Women may be able to obtain their birth control for free, if the government determines that birth control counts as preventative care for women.
Under an amendment to the health care reform bill authored by Sen. Barbara Mikulski, D-Md., women will be provided free access to preventative care – which could include prescription birth control – at no cost to patients.
A panel of experts will begin meeting this month to advise the Department of Health and Human Services on guidelines for preventative care, and HHS has until August 2011 to decide what counts as preventative medicine, according to the Associated Press.
“This amendment makes sure that the insurance companies must cover the basic preventive care that women need at no cost,” Mikulski said in a news release when the Senate approved Mikulski’s amendment in 2009. Mikulski did not return request for comment for this article.
While GW’s medical director for Student Health Services, Dr. Isabel Goldenberg, said SHS didn’t have statistics on how many students use birth control. Of the students who are prescribed birth control from SHS, she said most use oral contraceptives or Nuvaring. Nuvaring is an intravaginal form of birth control.
“The charge for contraceptives varies a lot according to the health insurance that the patient has,” Goldenberg said. “The students in the Student Health Plan have a co-payment of $25, $35 or $50 per prescription. Many oral contraceptives are generics, and will cost $25 [per] month.”
In response to a question about whether she thought the health care reform law would create more access to birth control, Goldenberg said she thought better access to birth control “will increase the numbers of women using it.”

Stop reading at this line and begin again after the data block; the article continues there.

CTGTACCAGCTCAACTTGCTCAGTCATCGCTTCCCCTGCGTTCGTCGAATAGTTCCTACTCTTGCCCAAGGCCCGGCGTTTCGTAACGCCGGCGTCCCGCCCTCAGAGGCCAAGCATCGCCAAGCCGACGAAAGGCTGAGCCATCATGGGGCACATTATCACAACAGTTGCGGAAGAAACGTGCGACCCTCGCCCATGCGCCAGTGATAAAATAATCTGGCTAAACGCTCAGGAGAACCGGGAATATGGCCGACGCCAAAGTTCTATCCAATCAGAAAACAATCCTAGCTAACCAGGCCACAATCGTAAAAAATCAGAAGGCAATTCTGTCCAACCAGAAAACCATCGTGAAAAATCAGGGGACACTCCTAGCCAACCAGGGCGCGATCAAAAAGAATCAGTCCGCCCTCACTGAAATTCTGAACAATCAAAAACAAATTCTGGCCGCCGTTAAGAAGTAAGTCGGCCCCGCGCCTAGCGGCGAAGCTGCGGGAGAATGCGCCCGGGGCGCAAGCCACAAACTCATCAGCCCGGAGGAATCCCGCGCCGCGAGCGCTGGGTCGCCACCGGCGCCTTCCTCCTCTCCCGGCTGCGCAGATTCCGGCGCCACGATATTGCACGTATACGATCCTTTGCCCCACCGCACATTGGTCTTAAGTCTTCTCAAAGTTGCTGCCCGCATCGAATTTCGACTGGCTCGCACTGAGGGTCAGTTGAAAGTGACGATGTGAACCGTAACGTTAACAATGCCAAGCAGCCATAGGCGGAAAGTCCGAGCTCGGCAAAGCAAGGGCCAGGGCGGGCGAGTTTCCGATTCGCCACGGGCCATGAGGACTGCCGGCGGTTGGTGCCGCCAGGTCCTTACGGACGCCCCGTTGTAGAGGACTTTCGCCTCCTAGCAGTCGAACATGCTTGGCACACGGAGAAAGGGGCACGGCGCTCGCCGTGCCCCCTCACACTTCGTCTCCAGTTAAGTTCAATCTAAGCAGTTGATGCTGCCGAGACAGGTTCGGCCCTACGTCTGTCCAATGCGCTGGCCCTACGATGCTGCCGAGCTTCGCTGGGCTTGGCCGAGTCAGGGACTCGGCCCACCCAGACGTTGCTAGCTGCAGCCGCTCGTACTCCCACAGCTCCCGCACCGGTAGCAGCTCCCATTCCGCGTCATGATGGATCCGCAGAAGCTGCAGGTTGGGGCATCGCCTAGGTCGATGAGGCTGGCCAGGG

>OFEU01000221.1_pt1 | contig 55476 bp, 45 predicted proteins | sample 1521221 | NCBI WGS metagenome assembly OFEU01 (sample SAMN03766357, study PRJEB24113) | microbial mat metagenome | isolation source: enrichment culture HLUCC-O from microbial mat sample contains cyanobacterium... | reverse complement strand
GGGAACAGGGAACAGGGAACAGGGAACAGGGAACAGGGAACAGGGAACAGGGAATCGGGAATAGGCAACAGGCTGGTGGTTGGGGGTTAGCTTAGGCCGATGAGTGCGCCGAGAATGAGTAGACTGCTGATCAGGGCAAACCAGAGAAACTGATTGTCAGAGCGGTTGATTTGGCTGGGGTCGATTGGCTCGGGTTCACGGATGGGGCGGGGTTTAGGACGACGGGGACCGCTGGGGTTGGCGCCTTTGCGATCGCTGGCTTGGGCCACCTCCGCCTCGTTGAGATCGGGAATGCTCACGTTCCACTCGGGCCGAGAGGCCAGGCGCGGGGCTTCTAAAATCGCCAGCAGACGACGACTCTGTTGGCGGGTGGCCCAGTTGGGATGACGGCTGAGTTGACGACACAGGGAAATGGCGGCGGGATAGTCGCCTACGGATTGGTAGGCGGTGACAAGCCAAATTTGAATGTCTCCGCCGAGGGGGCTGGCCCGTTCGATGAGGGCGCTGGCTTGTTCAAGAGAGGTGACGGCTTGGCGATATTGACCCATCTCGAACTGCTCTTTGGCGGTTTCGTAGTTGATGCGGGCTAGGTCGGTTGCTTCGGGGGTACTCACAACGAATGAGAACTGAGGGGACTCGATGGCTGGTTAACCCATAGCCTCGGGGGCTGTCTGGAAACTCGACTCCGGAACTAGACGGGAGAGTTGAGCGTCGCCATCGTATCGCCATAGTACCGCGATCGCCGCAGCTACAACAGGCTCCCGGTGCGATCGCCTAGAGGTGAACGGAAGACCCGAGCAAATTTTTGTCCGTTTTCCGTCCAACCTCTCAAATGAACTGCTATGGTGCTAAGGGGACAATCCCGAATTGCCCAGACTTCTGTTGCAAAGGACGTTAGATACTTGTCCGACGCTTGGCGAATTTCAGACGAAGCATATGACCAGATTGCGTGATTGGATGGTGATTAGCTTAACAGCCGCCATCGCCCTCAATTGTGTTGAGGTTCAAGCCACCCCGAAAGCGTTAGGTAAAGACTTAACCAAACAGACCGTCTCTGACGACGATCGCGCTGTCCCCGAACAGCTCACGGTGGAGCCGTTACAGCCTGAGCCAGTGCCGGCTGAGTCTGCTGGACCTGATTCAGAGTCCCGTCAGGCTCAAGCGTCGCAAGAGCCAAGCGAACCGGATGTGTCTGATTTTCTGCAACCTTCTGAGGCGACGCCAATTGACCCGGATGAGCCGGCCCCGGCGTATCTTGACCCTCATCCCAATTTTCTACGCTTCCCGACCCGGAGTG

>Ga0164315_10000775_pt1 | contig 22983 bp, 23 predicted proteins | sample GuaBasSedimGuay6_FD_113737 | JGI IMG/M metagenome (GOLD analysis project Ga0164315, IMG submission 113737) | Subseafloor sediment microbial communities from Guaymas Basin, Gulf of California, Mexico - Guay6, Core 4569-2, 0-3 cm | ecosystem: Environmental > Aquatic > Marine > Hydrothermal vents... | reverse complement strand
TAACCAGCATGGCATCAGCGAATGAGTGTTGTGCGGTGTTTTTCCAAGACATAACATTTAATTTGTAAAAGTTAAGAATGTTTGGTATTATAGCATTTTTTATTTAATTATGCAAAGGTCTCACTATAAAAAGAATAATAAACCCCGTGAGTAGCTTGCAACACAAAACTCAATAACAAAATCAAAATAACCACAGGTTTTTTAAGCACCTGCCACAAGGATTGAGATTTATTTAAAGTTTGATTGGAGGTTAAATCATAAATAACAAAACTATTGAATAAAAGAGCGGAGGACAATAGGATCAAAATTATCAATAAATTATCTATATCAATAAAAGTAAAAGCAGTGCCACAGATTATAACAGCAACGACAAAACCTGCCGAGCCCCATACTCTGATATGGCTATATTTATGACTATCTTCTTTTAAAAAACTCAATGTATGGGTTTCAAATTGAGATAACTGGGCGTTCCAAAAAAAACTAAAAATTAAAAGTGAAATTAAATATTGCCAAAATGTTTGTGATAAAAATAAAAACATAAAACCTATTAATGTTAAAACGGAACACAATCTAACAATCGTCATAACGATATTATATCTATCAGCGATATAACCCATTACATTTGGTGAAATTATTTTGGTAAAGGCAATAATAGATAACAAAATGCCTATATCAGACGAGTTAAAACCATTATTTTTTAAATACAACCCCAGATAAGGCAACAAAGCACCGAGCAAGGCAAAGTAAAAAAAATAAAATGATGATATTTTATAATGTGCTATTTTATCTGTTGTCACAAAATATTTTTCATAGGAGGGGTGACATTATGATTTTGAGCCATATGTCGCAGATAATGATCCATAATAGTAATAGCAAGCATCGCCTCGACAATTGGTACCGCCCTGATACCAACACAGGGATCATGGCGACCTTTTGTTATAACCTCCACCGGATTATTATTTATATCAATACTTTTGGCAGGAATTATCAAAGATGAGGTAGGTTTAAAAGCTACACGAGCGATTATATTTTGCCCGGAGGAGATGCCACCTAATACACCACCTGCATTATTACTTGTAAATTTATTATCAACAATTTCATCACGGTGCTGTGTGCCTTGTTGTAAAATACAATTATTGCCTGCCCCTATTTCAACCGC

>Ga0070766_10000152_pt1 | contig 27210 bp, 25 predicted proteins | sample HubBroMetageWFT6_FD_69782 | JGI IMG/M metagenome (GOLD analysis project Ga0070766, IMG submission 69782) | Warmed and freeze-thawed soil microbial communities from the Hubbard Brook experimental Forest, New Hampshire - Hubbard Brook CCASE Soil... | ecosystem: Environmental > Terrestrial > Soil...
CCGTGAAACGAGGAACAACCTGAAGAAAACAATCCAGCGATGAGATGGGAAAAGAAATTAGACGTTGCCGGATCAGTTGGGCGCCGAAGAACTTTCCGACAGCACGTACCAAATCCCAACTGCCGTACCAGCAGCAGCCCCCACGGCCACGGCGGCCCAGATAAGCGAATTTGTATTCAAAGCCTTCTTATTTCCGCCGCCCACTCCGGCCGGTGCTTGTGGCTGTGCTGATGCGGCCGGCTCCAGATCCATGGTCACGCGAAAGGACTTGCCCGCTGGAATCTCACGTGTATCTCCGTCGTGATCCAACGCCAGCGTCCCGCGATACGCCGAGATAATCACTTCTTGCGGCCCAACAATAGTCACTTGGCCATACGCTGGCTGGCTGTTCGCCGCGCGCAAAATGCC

Many female students seemed excited at the possibility of free birth control.
“I mean, it’s free birth control,” said first-year graduate student Allie Abetti. Currently Abetti pays $5 for her prescription of generic birth control.
Some students paid much more for the pill, and said receiving it for free would be a welcome addition.
“That’d be fantastic,” said junior Amy McDonald of the potential for free birth control. “I pay $96 [per month] for Loestrin ,” she said. Loestrin 24 is not a generic form of birth control and can be more expensive than generics depending on one’s insurance plan.
Some groups have spoken out against making birth control part of preventative care, however.
Fr. Greg Shaffer, the chaplain of the GW Newman Center, said the Catholic center echoes a Sept. 17 statement from U.S. bishops “that birth control should not be mandated as ‘preventive services’ in the Healthcare Reform Law,” he said Wednesday.
Shaffer told The Hatchet that the United States Conference of Catholic Bishops wrote in a letter to HHS that the department “should not require coverage of contraception or sterilization in a group or individual health plans as part of ‘preventive services.'”
Deirdre McQuabe, assistant director for Policy and Communications at the USCCB, said pregnancy is not a disease.
“People think that if women are given greater access to birth control abortion and pregnancy rates will go down, but people are more inclined to be more sexually active, which is more likely to increase the rates of pregnancies and abortions,” she said, adding that this could also lead to more sexually transmitted diseases.
Goldenberg that SHS doesn’t dispense any medication for free and she didn’t know if birth control would be dispensed for free at pharmacies if it becomes part of preventative care.